The following is a brief summation of the sounds and spirit of The Spring Standards. Born and bred in the Delaware Valley, this trio of songsters now call Brooklyn, New York their home, like much of their musical brethren. Comprised of a lass named Heather and two boys named James, the songs they Smith will Robb your heart, that much is Cleare. Brought up on the music of their elders, they drew much of their inspiration from those times, learning the power of song from artists you all know, The Beatles, James Taylor, Crosby, Stills and the other one.
Longtime friends and cohorts, by the time any of us had heard of them, they’d been working on their craft and crafting their works for many years under many names, with their passion for vocal harmony always in their foremost thoughts. It’s fast upon a first listen to feel the power of their pipes, the James boys being blessed with throats of velvet, and Heather with the wind of a foghorn. Sure, they’ve got more than enough facilities for plucking strings and tapping keys, but they never did have much luck finding a drummer. No matter. One can stomp a floor cannon, the other on the sock cymbals, and with their one free hand, they can wallop a snare drum with the best of ‘em. Problem solved, and we wouldn’t know the difference.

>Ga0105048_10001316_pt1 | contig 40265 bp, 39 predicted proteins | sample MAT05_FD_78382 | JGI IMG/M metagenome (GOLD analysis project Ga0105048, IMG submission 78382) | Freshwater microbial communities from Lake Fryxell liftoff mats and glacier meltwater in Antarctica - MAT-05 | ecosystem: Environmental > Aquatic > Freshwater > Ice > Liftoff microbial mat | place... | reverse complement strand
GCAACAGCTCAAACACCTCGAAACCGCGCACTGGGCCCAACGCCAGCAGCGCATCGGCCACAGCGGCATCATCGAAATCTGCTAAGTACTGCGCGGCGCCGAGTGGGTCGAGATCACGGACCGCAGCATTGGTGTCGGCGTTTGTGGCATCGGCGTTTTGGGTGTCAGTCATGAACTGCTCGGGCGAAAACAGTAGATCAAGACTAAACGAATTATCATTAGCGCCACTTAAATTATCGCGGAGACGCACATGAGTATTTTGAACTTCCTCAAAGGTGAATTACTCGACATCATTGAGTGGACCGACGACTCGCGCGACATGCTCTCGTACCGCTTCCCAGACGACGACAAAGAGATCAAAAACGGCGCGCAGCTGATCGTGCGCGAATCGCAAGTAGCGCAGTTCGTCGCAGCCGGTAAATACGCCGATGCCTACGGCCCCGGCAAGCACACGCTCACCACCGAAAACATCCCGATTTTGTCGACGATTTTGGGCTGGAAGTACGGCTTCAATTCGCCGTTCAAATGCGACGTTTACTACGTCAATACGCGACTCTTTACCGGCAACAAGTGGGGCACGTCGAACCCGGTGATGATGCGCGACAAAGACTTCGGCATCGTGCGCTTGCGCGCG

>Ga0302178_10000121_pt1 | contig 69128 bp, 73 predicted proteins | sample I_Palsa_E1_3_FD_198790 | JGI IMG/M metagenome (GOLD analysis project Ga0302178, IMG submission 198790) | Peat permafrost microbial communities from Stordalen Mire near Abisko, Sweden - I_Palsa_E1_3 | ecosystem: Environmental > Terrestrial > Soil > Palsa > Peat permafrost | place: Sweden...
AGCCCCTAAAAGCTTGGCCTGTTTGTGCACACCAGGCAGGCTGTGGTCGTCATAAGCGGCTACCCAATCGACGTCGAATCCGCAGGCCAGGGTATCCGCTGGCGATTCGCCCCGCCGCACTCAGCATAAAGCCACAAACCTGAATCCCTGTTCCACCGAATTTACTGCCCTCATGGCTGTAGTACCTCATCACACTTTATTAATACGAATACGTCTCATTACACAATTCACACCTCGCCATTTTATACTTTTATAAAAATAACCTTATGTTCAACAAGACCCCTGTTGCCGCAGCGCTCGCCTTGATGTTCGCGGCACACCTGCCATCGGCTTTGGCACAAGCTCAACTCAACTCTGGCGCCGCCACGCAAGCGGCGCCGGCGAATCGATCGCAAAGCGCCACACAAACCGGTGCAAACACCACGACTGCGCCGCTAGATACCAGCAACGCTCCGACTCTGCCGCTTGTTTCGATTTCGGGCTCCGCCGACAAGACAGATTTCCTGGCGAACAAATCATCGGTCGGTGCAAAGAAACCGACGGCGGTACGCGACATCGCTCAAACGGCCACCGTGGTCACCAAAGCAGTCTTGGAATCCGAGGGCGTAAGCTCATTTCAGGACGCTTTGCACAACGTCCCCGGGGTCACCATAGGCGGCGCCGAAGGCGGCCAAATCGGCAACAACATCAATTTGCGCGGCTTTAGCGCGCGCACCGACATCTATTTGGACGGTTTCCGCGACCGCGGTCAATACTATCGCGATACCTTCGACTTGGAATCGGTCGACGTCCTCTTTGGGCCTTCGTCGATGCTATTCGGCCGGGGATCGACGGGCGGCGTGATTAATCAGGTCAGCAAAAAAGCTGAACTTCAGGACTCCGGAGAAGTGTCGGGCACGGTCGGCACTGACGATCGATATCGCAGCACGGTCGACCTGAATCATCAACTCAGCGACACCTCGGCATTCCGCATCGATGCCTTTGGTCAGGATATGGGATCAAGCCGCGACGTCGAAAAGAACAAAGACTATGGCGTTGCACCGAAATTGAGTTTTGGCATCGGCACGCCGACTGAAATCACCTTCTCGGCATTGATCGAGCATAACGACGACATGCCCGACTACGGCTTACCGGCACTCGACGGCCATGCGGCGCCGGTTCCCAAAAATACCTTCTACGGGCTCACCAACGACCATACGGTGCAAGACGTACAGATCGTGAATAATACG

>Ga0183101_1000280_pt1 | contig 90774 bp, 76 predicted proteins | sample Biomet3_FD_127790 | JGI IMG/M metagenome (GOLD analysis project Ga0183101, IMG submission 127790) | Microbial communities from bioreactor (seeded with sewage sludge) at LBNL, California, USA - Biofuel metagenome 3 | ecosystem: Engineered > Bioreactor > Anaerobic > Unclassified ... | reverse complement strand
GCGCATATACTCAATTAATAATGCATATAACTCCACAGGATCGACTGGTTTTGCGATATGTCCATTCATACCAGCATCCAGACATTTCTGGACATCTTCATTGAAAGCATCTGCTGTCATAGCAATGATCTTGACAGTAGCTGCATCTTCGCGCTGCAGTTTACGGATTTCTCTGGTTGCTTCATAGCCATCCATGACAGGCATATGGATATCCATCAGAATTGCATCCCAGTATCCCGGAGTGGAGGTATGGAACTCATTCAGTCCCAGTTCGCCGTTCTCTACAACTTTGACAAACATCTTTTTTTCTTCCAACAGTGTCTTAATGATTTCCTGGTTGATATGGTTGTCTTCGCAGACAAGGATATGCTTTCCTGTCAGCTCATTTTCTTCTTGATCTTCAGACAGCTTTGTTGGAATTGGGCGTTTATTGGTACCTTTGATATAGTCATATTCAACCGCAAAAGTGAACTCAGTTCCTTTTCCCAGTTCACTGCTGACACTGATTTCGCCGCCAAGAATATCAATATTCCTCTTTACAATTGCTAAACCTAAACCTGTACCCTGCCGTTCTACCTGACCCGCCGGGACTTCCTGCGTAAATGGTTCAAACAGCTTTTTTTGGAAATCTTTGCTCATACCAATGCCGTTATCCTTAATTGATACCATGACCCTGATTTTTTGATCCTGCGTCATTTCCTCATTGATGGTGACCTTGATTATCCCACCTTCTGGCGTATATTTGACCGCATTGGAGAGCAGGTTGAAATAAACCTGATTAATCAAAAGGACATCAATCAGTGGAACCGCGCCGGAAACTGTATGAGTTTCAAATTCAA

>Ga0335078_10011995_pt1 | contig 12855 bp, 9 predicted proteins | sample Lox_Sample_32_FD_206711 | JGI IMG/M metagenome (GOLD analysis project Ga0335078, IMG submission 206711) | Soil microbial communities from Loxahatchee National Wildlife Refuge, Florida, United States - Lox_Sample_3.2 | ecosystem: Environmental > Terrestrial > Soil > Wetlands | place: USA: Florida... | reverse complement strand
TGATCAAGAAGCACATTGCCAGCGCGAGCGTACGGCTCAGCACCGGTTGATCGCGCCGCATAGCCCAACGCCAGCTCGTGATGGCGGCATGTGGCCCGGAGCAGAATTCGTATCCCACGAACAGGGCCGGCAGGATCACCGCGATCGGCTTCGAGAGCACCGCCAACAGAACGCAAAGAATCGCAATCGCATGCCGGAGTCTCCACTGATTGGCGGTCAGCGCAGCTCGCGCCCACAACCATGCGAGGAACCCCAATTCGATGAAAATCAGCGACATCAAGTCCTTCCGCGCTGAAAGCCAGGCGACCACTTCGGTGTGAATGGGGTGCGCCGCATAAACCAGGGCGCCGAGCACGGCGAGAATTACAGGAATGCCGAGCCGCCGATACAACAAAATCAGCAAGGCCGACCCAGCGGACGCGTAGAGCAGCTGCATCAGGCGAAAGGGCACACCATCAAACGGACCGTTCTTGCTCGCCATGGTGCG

Never fans of the well-trodden roads of sentimental claptrap, their lyrics ring true whenever falling on eager ears. They sing not of the easy-breezy romances so often seen in Hallmark cards and on the silver screen, but of life’s true loves, uncertain and trying. They sing of Life’s Great Joys, found, lost, found again and lost once more. The things we wanted and what we found instead. Things not turning out how we’d hoped, but turning out all the same. As Heather sings night after night, in different cities all far from home, “If it’s not hard to say, then it’s a lie.” Suffice to say, The Standards ain’t no lie. In their eyes, life’s not easy, but it sure can be beautiful when a few voices come together just right. Many folks have found such solace in the latest fruits of their labor, aptly titled, Would Things Be Different. Such a title could be either a question or an answer, when you think about it. I suppose that’ll be up to you. [Adam Sturtevant]